Sunday, 27 April 2014

Savage Wolverine, Volume 2: Hands on a Dead Body Review (Zeb Wells, Joe Madureira)

Two volumes in and I’m still not sure what “Savage” Wolverine is supposed to be - how does this series distinguish itself from other Wolverine titles? I initially thought it was because in volume one Wolverine was in the Savage Land, so the series would be a weird dinosaur themed Wolverine book, but in volume two he’s left the Savage Land behind and is onto other stuff. So is it because he behaves more “savagely” in this title? Nope, no more so than in other Wolverine comics. So… it’s basically just another Wolverine book with “savage” in the title. 

The second volume features two three-issue arcs. Zeb Wells writes the first one with art from Joe Madureira: Kingpin’s rule of The Hand, a ninja organisation, is brought into question so a tangled plan that draws in Elektra and Wolverine is set into play to re-assert Kingpin’s dominance. The second arc is written and drawn by Jock who takes Wolverine into space and throws him onto a hostile alien planet to protect a kid who also has metal claws. 

Neither arc are particularly well written. Wells’ is overly complex and could easily have been written without Wolverine - it’s essentially an Elektra storyline. Kingpin, the Hand, Elektra and the corpse of Bulllseye, all of that stuff works fine together - throwing in Wolverine is pointless and felt unnecessary. That said, convoluted plots, arbitrary twists and weird cameos do make a very engrossing read.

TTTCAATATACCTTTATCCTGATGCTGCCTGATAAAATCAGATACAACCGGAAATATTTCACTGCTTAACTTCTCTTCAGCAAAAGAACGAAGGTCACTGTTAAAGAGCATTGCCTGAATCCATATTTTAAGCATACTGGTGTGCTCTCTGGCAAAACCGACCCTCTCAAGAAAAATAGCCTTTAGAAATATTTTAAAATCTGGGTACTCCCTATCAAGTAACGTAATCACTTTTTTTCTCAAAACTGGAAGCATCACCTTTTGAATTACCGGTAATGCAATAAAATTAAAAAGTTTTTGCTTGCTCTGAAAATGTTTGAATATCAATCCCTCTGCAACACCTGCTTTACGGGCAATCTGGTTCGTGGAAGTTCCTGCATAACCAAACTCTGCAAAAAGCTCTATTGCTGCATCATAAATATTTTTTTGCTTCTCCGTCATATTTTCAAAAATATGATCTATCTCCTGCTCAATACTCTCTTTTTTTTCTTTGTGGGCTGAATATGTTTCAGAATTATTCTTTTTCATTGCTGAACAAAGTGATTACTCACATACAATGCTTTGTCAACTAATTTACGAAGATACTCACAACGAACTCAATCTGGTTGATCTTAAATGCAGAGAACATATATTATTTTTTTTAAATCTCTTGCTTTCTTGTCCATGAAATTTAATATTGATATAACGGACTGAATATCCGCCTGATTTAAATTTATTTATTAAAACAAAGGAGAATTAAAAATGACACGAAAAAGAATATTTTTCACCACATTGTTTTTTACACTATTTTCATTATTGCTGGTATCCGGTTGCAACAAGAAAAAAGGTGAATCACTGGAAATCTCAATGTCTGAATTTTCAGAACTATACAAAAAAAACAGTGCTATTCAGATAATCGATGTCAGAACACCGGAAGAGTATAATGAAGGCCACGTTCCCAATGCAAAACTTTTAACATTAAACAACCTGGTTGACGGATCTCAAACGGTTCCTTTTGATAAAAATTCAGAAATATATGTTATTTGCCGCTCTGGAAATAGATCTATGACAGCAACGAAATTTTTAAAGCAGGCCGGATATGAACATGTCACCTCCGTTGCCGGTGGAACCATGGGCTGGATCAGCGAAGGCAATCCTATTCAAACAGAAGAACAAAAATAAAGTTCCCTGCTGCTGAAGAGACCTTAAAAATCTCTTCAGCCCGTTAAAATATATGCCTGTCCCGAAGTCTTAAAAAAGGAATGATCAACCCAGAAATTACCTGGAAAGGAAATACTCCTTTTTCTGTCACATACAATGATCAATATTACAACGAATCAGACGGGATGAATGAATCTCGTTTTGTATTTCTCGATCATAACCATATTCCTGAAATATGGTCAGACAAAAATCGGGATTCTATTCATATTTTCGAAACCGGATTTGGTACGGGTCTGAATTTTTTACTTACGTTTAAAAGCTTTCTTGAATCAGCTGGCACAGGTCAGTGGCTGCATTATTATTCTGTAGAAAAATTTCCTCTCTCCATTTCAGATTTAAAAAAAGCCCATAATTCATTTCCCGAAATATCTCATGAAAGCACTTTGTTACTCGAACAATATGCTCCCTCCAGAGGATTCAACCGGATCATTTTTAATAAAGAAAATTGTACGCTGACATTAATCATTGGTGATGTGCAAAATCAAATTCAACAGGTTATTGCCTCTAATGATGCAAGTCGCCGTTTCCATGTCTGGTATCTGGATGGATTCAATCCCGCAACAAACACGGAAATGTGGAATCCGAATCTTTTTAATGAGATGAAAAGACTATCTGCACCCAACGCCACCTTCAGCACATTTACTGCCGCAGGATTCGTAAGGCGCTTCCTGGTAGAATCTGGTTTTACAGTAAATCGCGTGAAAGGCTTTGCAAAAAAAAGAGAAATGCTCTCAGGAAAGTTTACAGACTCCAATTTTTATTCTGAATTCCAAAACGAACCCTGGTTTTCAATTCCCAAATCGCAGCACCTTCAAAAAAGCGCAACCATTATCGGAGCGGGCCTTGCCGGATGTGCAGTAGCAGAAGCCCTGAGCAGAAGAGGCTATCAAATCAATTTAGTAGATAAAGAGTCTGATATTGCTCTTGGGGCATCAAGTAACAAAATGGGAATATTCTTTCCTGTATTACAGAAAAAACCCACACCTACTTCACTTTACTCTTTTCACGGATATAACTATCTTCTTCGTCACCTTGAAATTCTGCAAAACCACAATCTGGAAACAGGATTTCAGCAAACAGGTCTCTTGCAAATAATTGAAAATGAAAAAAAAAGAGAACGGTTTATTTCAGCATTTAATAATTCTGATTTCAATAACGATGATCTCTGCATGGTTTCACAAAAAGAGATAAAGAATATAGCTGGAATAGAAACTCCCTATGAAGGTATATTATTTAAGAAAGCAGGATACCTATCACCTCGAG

Jock’s arc is a bit more straightforward in that there aren’t that many twists and turns but it’s still a really odd story. For no reason Wolverine’s in space, hurtling towards an alien planet - how, why? - and he’s given a kid to look after who has similar powers to Wolverine: metal claws/skeleton. 

Maybe Jock was influenced by Rick Remender’s Captain America series where Cap’s sent to an alien planet and forced to look after a kid and this is the Wolverine version of that? Except what happens when that kid grows up to his adult size - does his metal skeleton grow with him? No, because it’s metal! So he’d be an adult with a metal kid’s skeleton? He’d probably just die, actually. Not really well thought out, Jock. 

While the writing is pretty poor, the art is fantastic. Savage Wolverine, for all its confusion from concept to stories, remains a great looking series. Frank Cho, Joe Madureira, and Jock - that’s a helluva trio of artists! Madureira’s art for the spooky Arbiters is stunning as are his renderings of Elektra in action, Kingpin, and Wolverine when he gets riled up - really energetic and exciting imagery. Jock too does tremendous work. I get the feeling with his story that his desire to draw alien landscapes/creatures came first and then he built a story around his drawings - the story might not be all there but the art sure is. 

Savage Wolverine remains a very weak series with forgettable and badly written Wolverine stories but if you’re a fan of the artists involved, you’ll get something out of the books.

Savage Wolverine - Volume 2: Hands on a Dead Body (Marvel Now)

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